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These articles were originally published in the Brighton Historical Society Journal. To read more stories like these, become a BHS member today.


For over thirty years, from the beginning of the 1880s until the First World War, the north-eastern corner of Hampton and Dendy Streets, Brighton was a little corner of France. Amidst a large and rather wild garden stood a modest wooden cottage, with rambling extensions in several directions bearing the name of ‘Charente’, the department of France from which its owners came.

This is a story of two heroes who spent their school days at Brighton Grammar School. Andrew Keith Jack (BGS 1897-1903), known as Keith, and Lionel George Hooke (BGS 1905-1912) became members of a support party in an ill-fated Antarctic expedition.

Few sports can be more closely identified with an Australian summer than cricket, and early Brighton settlers wasted little time in getting their favourite sport under way. Indeed, at its foundation in 1842, Brighton Cricket Club was only the second such club in Australia, the first being the Melbourne Cricket Club..

War may have ended on 11 November 1918, but for many the scars lingered long after the last shots were fired. Tens of thousands of ex-servicemen and women returned home with life-altering injuries: blindness, deafness, lost limbs, debilitating bullet and shrapnel wounds, respiratory diseases from gas attacks, to say nothing of the psychological trauma. For many of these people, returning to their former lives and jobs simply wasn’t possible.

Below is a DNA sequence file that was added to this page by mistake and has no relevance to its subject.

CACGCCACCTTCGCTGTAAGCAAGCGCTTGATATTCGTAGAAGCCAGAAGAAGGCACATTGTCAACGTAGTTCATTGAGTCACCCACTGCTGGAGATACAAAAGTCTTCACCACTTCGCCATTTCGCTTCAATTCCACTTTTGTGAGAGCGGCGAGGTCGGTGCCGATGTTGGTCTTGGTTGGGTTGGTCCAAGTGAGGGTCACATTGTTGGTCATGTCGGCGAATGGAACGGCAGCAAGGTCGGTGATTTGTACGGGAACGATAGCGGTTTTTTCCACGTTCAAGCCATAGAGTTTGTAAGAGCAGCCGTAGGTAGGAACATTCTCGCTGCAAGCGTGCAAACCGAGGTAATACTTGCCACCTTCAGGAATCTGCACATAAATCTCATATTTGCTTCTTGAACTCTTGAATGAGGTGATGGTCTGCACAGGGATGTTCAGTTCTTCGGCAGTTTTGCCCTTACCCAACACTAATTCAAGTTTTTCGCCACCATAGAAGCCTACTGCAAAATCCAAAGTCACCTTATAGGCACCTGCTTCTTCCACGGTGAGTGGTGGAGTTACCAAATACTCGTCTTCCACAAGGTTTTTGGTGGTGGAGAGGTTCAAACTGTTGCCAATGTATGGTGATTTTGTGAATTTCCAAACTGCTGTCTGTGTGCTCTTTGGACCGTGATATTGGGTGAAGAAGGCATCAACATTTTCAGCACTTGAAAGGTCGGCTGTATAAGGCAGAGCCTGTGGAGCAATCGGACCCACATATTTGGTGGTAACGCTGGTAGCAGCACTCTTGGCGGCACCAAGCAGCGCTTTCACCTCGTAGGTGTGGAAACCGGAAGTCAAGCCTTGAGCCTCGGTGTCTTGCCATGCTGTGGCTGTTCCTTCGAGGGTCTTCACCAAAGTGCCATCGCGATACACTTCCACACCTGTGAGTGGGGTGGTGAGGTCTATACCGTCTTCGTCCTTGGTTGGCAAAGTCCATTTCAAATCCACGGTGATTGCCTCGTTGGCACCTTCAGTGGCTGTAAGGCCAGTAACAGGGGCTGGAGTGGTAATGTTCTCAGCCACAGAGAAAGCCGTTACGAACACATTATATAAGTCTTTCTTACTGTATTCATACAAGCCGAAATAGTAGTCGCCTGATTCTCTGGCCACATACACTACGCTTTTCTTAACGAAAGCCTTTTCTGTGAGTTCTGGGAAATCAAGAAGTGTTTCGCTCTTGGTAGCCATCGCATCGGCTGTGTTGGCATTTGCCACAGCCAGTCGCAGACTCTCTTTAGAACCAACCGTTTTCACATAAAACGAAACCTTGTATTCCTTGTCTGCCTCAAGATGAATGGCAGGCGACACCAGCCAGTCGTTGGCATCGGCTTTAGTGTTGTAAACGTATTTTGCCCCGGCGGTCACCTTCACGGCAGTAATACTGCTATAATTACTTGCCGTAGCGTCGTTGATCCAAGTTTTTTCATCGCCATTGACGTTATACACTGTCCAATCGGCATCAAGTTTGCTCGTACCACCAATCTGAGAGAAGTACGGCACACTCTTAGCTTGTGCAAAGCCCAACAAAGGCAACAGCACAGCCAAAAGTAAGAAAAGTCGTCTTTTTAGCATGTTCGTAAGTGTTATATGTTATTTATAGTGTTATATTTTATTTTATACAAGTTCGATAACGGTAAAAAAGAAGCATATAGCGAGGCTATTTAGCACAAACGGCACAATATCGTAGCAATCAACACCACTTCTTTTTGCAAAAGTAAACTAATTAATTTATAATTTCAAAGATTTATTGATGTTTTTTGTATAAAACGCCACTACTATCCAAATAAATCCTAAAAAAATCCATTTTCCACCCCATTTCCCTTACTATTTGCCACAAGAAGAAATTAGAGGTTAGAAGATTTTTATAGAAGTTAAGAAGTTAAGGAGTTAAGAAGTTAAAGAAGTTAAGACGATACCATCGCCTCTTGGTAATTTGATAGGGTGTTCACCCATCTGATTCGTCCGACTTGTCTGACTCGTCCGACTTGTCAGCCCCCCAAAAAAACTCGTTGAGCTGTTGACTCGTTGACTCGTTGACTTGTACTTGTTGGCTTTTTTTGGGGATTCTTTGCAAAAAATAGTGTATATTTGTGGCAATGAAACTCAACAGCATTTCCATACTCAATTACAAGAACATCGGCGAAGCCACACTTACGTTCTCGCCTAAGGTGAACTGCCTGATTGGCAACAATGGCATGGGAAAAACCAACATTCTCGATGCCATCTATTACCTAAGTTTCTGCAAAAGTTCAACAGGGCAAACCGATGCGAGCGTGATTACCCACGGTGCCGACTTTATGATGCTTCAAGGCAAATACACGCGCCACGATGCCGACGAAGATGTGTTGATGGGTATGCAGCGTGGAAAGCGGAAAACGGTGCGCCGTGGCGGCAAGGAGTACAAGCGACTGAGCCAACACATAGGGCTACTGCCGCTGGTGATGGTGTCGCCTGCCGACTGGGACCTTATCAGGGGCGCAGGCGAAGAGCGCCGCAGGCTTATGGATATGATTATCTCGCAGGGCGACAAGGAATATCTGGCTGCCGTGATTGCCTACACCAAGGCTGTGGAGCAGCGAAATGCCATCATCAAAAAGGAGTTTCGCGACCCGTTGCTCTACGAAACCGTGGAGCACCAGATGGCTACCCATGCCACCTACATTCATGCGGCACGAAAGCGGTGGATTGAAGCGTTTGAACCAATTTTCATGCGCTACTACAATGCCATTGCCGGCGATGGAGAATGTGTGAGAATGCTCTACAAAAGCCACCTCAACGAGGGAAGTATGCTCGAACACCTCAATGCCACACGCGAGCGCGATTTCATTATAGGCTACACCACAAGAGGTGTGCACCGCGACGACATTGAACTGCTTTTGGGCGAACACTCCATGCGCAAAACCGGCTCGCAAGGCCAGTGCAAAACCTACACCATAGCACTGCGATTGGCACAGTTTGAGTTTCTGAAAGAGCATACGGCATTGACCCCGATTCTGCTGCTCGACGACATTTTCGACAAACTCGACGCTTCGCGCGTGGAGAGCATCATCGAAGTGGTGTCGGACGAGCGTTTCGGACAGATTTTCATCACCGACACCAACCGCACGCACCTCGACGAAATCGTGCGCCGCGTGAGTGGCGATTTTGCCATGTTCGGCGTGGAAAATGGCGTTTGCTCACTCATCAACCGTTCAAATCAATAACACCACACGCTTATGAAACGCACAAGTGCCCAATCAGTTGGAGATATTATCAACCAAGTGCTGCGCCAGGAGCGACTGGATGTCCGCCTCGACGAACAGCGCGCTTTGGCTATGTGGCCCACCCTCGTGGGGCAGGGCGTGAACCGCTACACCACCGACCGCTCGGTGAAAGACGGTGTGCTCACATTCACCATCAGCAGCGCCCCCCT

Esmé Johnston stands out as a colourful figure of 1930s Brighton, a journalist, actress, radio announcer and script writer with a palpable zest for life.

We were delighted yesterday to receive a visit from Ken and Judy Paynter, who with Tom McEvoy are working to preserve the Brighton family’s long history in Melbourne fashion.

There is a story, possibly more of a legend, about a young Melbourne couple who were married in the early days of the colony and chose Brighton for their honeymoon.  This was not unusual for the time, as the burgeoning seaside town was already a popular holiday destination. However, writing in his popular Australasian newspaper column in 1885, Robert “Aegles” Wallen mused that no newlyweds before or since had spent their honeymoon as these two did – “up to their necks in the sea”!

The date of the wedding was February 6, 1851, and the couple had been forced to take shelter at the beach from the infamous Black Thursday bushfires.

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